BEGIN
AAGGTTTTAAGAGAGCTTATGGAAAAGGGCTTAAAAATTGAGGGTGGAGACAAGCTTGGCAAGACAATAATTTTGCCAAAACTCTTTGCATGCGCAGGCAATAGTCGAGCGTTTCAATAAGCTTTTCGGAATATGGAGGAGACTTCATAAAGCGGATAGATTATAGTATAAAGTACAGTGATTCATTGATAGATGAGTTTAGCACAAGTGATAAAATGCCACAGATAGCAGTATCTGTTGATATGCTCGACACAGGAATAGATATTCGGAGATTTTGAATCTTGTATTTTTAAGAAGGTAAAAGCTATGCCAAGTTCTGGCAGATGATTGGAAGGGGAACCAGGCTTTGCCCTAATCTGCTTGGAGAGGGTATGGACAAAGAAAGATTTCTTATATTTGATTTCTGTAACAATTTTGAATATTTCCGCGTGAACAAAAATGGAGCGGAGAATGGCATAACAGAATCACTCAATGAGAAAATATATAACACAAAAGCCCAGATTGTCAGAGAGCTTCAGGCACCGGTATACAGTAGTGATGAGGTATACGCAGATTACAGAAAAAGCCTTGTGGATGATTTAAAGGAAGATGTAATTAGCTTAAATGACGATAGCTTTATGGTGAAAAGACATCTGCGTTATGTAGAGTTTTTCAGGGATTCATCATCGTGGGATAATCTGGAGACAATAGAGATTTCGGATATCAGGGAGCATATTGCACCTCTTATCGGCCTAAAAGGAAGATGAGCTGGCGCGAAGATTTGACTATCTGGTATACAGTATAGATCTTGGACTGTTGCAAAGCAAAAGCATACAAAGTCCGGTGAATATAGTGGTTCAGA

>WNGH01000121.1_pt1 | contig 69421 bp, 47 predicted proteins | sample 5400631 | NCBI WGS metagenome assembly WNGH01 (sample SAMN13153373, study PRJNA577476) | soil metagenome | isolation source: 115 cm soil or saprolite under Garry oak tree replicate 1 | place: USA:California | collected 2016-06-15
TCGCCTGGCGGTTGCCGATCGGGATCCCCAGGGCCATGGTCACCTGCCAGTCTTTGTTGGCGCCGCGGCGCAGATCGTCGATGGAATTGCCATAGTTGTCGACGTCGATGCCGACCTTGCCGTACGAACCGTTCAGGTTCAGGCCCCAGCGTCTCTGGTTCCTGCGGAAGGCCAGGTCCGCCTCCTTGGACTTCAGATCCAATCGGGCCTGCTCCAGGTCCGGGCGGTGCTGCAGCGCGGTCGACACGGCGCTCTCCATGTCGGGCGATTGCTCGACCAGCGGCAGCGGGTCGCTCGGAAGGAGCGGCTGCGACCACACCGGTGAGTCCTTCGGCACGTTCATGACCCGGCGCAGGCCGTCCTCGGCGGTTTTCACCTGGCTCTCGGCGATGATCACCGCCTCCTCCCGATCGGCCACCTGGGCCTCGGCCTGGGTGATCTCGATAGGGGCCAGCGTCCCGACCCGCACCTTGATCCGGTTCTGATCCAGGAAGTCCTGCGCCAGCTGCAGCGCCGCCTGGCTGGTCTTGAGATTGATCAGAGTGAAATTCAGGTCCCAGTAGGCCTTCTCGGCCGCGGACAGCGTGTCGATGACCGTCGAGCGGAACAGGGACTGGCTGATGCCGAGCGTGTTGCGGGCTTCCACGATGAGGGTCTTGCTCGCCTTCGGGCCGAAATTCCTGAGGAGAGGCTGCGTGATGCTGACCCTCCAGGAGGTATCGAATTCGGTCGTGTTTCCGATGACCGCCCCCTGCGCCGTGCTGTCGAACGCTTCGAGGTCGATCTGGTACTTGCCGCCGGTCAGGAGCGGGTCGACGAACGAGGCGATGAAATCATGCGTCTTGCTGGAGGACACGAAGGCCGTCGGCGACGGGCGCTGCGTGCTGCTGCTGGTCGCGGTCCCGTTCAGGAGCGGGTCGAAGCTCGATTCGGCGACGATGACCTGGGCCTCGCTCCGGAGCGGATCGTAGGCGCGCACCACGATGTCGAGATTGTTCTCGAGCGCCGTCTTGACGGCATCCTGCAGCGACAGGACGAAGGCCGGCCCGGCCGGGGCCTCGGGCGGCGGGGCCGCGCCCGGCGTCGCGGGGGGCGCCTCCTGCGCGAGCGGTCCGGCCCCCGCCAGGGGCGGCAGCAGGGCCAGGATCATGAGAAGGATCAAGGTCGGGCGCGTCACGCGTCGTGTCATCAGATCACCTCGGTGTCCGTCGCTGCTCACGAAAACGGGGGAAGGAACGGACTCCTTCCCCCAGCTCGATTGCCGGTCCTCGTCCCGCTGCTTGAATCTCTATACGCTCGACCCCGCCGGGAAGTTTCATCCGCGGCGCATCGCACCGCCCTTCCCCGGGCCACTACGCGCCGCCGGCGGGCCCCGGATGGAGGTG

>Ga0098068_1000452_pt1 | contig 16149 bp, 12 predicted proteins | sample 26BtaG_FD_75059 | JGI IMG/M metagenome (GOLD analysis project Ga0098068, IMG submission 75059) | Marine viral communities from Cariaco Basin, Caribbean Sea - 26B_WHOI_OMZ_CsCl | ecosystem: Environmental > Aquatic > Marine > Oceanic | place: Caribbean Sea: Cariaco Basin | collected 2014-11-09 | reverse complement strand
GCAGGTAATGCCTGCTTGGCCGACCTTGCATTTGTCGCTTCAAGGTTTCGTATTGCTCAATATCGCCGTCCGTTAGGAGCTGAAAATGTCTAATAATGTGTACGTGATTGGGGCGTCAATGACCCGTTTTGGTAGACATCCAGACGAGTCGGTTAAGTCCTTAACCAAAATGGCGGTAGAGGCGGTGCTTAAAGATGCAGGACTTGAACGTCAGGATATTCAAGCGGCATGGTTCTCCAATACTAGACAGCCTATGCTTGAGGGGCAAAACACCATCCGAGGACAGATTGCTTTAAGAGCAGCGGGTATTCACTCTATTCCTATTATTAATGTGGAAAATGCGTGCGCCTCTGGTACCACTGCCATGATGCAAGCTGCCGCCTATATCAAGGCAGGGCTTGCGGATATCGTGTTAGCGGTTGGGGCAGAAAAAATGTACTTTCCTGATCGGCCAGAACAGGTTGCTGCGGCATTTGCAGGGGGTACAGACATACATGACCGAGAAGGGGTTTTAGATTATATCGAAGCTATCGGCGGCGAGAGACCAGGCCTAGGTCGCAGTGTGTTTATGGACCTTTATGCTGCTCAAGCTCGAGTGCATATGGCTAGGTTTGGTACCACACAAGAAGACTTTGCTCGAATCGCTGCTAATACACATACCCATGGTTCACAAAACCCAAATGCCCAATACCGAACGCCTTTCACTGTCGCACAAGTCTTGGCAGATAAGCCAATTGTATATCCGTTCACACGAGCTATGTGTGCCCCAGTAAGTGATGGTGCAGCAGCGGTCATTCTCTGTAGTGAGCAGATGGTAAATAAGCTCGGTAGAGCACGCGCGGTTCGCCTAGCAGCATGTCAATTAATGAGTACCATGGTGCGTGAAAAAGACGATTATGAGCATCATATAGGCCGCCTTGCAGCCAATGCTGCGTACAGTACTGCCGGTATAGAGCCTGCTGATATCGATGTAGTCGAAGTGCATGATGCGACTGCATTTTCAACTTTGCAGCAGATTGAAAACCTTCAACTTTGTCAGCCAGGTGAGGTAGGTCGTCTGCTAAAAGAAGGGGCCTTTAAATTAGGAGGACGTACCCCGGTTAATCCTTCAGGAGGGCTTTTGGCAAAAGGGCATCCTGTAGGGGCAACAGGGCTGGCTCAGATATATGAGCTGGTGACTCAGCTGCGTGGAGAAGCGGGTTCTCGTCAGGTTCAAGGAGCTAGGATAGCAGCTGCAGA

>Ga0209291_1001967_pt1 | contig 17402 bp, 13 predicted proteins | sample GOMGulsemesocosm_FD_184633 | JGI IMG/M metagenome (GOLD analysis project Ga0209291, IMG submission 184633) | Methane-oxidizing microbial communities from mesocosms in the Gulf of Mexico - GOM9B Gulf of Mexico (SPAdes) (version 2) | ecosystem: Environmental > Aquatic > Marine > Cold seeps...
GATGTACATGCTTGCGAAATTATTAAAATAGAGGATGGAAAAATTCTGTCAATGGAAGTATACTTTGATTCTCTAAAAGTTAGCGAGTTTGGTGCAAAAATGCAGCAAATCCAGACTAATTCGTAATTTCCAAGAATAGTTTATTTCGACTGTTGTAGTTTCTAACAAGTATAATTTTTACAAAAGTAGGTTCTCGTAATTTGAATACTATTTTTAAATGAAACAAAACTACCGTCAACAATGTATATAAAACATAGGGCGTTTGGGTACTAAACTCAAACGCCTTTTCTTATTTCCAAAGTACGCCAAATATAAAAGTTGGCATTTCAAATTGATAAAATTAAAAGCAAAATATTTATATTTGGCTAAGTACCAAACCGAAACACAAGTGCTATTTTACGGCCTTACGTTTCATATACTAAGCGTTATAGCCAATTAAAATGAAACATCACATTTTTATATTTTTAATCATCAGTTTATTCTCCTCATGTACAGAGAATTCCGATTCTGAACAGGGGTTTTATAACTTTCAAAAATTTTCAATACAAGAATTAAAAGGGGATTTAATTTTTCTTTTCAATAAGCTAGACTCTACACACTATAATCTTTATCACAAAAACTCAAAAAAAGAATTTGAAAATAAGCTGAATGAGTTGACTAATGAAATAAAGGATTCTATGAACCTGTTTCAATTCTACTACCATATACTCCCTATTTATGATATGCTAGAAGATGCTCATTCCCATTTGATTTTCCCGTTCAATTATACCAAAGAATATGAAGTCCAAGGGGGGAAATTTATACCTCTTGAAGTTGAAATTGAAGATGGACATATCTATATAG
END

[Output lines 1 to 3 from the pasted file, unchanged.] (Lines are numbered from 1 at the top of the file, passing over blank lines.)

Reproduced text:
AAGGTTTTAAGAGAGCTTATGGAAAAGGGCTTAAAAATTGAGGGTGGAGACAAGCTTGGCAAGACAATAATTTTGCCAAAACTCTTTGCATGCGCAGGCAATAGTCGAGCGTTTCAATAAGCTTTTCGGAATATGGAGGAGACTTCATAAAGCGGATAGATTATAGTATAAAGTACAGTGATTCATTGATAGATGAGTTTAGCACAAGTGATAAAATGCCACAGATAGCAGTATCTGTTGATATGCTCGACACAGGAATAGATATTCGGAGATTTTGAATCTTGTATTTTTAAGAAGGTAAAAGCTATGCCAAGTTCTGGCAGATGATTGGAAGGGGAACCAGGCTTTGCCCTAATCTGCTTGGAGAGGGTATGGACAAAGAAAGATTTCTTATATTTGATTTCTGTAACAATTTTGAATATTTCCGCGTGAACAAAAATGGAGCGGAGAATGGCATAACAGAATCACTCAATGAGAAAATATATAACACAAAAGCCCAGATTGTCAGAGAGCTTCAGGCACCGGTATACAGTAGTGATGAGGTATACGCAGATTACAGAAAAAGCCTTGTGGATGATTTAAAGGAAGATGTAATTAGCTTAAATGACGATAGCTTTATGGTGAAAAGACATCTGCGTTATGTAGAGTTTTTCAGGGATTCATCATCGTGGGATAATCTGGAGACAATAGAGATTTCGGATATCAGGGAGCATATTGCACCTCTTATCGGCCTAAAAGGAAGATGAGCTGGCGCGAAGATTTGACTATCTGGTATACAGTATAGATCTTGGACTGTTGCAAAGCAAAAGCATACAAAGTCCGGTGAATATAGTGGTTCAGA

>WNGH01000121.1_pt1 | contig 69421 bp, 47 predicted proteins | sample 5400631 | NCBI WGS metagenome assembly WNGH01 (sample SAMN13153373, study PRJNA577476) | soil metagenome | isolation source: 115 cm soil or saprolite under Garry oak tree replicate 1 | place: USA:California | collected 2016-06-15
TCGCCTGGCGGTTGCCGATCGGGATCCCCAGGGCCATGGTCACCTGCCAGTCTTTGTTGGCGCCGCGGCGCAGATCGTCGATGGAATTGCCATAGTTGTCGACGTCGATGCCGACCTTGCCGTACGAACCGTTCAGGTTCAGGCCCCAGCGTCTCTGGTTCCTGCGGAAGGCCAGGTCCGCCTCCTTGGACTTCAGATCCAATCGGGCCTGCTCCAGGTCCGGGCGGTGCTGCAGCGCGGTCGACACGGCGCTCTCCATGTCGGGCGATTGCTCGACCAGCGGCAGCGGGTCGCTCGGAAGGAGCGGCTGCGACCACACCGGTGAGTCCTTCGGCACGTTCATGACCCGGCGCAGGCCGTCCTCGGCGGTTTTCACCTGGCTCTCGGCGATGATCACCGCCTCCTCCCGATCGGCCACCTGGGCCTCGGCCTGGGTGATCTCGATAGGGGCCAGCGTCCCGACCCGCACCTTGATCCGGTTCTGATCCAGGAAGTCCTGCGCCAGCTGCAGCGCCGCCTGGCTGGTCTTGAGATTGATCAGAGTGAAATTCAGGTCCCAGTAGGCCTTCTCGGCCGCGGACAGCGTGTCGATGACCGTCGAGCGGAACAGGGACTGGCTGATGCCGAGCGTGTTGCGGGCTTCCACGATGAGGGTCTTGCTCGCCTTCGGGCCGAAATTCCTGAGGAGAGGCTGCGTGATGCTGACCCTCCAGGAGGTATCGAATTCGGTCGTGTTTCCGATGACCGCCCCCTGCGCCGTGCTGTCGAACGCTTCGAGGTCGATCTGGTACTTGCCGCCGGTCAGGAGCGGGTCGACGAACGAGGCGATGAAATCATGCGTCTTGCTGGAGGACACGAAGGCCGTCGGCGACGGGCGCTGCGTGCTGCTGCTGGTCGCGGTCCCGTTCAGGAGCGGGTCGAAGCTCGATTCGGCGACGATGACCTGGGCCTCGCTCCGGAGCGGATCGTAGGCGCGCACCACGATGTCGAGATTGTTCTCGAGCGCCGTCTTGACGGCATCCTGCAGCGACAGGACGAAGGCCGGCCCGGCCGGGGCCTCGGGCGGCGGGGCCGCGCCCGGCGTCGCGGGGGGCGCCTCCTGCGCGAGCGGTCCGGCCCCCGCCAGGGGCGGCAGCAGGGCCAGGATCATGAGAAGGATCAAGGTCGGGCGCGTCACGCGTCGTGTCATCAGATCACCTCGGTGTCCGTCGCTGCTCACGAAAACGGGGGAAGGAACGGACTCCTTCCCCCAGCTCGATTGCCGGTCCTCGTCCCGCTGCTTGAATCTCTATACGCTCGACCCCGCCGGGAAGTTTCATCCGCGGCGCATCGCACCGCCCTTCCCCGGGCCACTACGCGCCGCCGGCGGGCCCCGGATGGAGGTG